Archive: September, 2011
Mickey Melchiondo, who plays guitar most excellently in Ween under his not-given name Dean Ween and also will be happy to be your fresh or saltwater fishing guide, is hosting a charity baseball game this Sunday at New Hope High School in Bucks County. It's called Dean Ween's October Classic, and it costs $5 to watch, with all proceeeds going to the American Cancer Society.
Other luminaries involved include Josh Homme of Queens of the Stone Age; Glenn McClelland, formerly of Blood Sweat and Tears, and currently of Ween, who will be playing organ; and Gene Ween, a.k.a Aaron Freeman, who will sing the National Anthem. Gametime is 1:30 p.m. Sunday, at 182 West Bridge Street in New Hope.
On Pennies In A Jar, her debut album, Philadelphia songwriter Nikki Jean collaborated with a host of songwriter's songwriters, some of whom are household names, like Bob Dylan, Carole King and Burt Bacharach, and others, like Luigi Creatore, who co-wrote "I Can't Help Falling In Love" and "Kisses Sweeter Than Wine" and Jeff Barry, who teamed with Ellie Greenwich and Phil Spector on "Be My Baby" and Da Doo Ron Ron," who wrote iconic pop songs without stepping out as perfromers.
In that latter category would be Thom Bell, the Sound of Philadelphia songwriting genius who specialized in penning fabulously titled pop songs like ""Betcha By Golly, Wow" and "(Didn't I) Blow You Mind This Time" for falsetto-blessed vocal groups like The Stylistics and The Delfonics,
Nikki Jean went to Bellingham, Washington to work with the man she always calls "Mr. Bell" and they wrote a song together with his name in the title. Earlier this month, she came to Aaron Levinson's Range Recordings studio in Ardmore and sang it, in addition to two other Pennies songs, and also sat down for an interview with me about how she went from Nouveau Riche to singing hooks for Lupe Fiasco to Pennies In A Jar. The whole show is here. Below, you will find "How To Unring A Bell" by the S-Curve recording artist, who plays the World Cafe Live on Oct. 18.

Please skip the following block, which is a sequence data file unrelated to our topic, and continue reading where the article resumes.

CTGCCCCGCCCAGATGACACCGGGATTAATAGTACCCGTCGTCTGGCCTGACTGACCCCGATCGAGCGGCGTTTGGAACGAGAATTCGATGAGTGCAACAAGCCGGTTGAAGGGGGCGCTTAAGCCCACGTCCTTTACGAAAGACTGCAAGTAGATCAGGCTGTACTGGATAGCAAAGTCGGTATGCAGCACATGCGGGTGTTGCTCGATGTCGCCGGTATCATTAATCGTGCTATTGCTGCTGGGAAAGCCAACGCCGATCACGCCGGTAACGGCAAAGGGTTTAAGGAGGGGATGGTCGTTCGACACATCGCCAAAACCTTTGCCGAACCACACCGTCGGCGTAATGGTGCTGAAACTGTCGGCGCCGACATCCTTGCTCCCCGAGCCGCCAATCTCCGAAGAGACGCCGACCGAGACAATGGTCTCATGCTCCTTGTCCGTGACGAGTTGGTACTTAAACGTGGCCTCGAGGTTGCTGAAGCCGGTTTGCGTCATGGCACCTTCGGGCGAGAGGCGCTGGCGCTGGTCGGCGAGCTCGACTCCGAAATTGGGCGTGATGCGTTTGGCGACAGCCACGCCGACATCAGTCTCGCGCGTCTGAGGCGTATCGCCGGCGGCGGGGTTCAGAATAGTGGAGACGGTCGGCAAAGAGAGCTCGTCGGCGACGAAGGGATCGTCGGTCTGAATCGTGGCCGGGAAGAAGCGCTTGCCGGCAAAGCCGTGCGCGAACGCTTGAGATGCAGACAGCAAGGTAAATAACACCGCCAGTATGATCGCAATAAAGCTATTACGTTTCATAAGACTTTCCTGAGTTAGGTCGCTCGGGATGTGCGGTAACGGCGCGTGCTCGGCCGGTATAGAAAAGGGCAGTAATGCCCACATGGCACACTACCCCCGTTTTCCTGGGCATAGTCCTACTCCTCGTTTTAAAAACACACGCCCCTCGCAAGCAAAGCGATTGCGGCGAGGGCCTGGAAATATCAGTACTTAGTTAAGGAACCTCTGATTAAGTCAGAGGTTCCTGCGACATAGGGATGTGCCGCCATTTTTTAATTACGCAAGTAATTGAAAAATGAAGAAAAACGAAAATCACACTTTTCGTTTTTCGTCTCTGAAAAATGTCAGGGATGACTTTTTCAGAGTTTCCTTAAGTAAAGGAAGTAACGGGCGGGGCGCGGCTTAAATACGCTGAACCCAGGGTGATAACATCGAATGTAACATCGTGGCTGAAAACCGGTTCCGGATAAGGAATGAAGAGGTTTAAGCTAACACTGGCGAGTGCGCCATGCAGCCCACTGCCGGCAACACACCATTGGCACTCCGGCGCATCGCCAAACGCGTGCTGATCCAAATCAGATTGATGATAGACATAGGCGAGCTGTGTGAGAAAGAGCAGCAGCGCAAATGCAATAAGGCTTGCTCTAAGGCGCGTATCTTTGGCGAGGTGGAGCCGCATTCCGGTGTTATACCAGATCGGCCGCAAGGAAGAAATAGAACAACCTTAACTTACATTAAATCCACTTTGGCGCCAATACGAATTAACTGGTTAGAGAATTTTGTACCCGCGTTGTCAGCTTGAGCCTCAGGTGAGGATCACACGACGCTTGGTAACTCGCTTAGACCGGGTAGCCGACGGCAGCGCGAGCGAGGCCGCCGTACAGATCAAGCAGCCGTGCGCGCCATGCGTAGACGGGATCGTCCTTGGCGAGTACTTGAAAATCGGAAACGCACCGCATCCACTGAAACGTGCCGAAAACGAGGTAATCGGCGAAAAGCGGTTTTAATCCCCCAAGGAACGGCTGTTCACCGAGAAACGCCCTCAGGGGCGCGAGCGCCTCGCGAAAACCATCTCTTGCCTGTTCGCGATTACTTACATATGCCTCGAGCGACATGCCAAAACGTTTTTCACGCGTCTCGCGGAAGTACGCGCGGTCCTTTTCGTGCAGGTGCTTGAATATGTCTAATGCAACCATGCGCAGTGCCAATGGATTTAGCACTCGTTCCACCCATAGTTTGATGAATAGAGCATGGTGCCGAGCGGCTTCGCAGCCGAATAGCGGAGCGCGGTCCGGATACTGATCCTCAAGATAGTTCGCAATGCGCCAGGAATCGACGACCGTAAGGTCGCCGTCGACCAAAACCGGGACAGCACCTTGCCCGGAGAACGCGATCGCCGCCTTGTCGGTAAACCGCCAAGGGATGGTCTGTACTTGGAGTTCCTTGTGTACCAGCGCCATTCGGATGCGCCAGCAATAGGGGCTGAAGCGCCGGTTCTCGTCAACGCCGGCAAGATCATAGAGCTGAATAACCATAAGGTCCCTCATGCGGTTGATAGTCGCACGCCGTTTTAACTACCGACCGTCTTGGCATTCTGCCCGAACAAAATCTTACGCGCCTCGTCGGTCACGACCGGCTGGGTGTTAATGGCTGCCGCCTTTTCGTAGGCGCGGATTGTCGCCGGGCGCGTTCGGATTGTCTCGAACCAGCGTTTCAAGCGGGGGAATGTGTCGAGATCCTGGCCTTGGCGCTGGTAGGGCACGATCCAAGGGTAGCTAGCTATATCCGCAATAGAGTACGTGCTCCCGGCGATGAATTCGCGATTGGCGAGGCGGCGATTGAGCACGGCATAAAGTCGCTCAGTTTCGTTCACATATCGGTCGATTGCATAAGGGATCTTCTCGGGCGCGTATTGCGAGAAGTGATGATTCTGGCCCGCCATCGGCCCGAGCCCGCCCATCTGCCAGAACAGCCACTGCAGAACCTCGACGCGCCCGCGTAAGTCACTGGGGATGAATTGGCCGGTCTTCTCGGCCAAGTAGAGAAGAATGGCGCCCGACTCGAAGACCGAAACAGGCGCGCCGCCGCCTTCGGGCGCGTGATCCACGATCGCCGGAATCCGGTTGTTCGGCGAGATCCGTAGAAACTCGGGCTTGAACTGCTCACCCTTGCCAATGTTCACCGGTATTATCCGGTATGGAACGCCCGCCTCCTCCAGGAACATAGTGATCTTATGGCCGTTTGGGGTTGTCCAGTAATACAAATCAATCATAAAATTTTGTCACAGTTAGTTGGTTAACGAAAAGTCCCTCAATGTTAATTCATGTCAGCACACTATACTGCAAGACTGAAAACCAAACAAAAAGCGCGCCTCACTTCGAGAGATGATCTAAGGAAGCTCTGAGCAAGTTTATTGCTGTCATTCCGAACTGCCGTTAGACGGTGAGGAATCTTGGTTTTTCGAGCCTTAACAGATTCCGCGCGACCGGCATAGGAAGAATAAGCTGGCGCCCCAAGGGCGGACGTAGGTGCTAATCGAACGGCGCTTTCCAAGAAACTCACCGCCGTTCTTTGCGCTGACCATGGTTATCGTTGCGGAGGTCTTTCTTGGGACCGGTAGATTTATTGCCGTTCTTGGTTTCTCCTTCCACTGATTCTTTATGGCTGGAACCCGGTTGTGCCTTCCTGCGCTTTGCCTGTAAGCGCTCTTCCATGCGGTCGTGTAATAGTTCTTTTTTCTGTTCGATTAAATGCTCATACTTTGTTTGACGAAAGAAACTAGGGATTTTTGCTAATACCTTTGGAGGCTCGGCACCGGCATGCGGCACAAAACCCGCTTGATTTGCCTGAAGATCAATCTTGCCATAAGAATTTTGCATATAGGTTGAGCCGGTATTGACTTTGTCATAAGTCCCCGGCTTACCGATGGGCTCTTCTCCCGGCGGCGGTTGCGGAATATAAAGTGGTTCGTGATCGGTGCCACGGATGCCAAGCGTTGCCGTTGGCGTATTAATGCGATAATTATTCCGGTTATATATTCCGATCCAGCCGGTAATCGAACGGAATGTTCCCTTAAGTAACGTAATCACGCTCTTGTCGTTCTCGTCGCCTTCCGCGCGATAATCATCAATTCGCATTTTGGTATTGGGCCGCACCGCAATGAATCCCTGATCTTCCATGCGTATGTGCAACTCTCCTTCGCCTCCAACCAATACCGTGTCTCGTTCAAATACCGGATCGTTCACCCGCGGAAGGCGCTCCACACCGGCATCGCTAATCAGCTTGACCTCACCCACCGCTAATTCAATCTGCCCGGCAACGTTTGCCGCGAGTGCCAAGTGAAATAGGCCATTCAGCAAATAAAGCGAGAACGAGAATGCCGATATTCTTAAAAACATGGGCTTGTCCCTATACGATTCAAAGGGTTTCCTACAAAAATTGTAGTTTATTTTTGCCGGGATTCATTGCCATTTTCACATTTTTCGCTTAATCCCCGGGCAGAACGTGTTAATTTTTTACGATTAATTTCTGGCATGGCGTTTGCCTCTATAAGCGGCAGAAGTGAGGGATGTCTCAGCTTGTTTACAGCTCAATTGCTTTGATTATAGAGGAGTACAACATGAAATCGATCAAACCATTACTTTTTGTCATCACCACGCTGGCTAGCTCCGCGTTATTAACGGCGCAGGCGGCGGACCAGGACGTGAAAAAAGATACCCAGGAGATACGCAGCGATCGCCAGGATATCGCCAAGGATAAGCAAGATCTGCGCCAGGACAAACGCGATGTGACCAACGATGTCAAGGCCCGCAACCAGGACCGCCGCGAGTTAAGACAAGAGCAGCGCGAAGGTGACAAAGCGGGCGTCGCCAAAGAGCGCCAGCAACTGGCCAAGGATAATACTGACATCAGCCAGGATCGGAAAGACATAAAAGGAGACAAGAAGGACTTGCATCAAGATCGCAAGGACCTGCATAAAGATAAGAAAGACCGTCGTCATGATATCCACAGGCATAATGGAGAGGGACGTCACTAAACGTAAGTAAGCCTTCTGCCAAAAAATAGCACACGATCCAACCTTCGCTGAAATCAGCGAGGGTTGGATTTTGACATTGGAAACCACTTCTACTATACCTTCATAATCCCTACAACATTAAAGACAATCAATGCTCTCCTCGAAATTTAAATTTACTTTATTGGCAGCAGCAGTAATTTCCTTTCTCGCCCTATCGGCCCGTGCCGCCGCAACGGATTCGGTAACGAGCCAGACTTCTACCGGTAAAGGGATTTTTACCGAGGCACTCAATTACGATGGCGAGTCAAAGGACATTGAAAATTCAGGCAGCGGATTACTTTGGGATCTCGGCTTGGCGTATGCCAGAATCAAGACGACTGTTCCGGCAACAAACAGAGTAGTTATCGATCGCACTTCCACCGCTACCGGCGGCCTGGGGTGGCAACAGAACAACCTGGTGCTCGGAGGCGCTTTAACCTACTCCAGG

Wilco's 8th studio album, The Whole Love, comes out today. It's a keeper. My review is in the Tuesday Inquirer and here. So far, the Chicago sextet has not announced a Philadelphia area show yet, though they did play for a full hour on David Letterman last week - see that here - and did a show in Maryland the other night with Nick Lowe that was streamed live on NPR. (You can listen to that here, and hop on a plane to see both of them in Raleigh, N.C. tonight.) An interview I did with Jeff Tweedy in 2010 is here. The Whole Love's first single, "I Might," is below.
Music and beer, beer and music. They go together like Astaire and Rodgers ... Proscuitto e Melone ... Sacco and Vanzetti. The Philadelphia environs are a hotbed of craft brew activity, and the forecast for future growth is anything but flat, as Harold Brubaker's story in the Sunday Inquirer made clear.
And many a local brewer is in the synergy-with-the-music-business business. Sam Calagione's Milton, Delaware-based Dogfish Head put on a vinyl record fair this summer called Analog-A-Go-Go, and has released specialty brews tied in with Miles Davis and Robert Johnson re-issues.
This year, Philadelphia's Yard's Brewing Company released Yard's Folk Fest lager to celebrate the 50th anniversary of the Philadelphia Folk Festival this August. And not to be outdone, Philadelphia Brewing Company is releasing World Cafe Broadcaster Brown Ale in conjunction with the 20th anniversary of the WXPN (88.5-FM) based nationally syndicated show hosted by David Dye. Broadcaster Brown is "a medium bodied, deep red-brown hued ale" with a modest 5.0% alcohol by volume. More info on the beer here.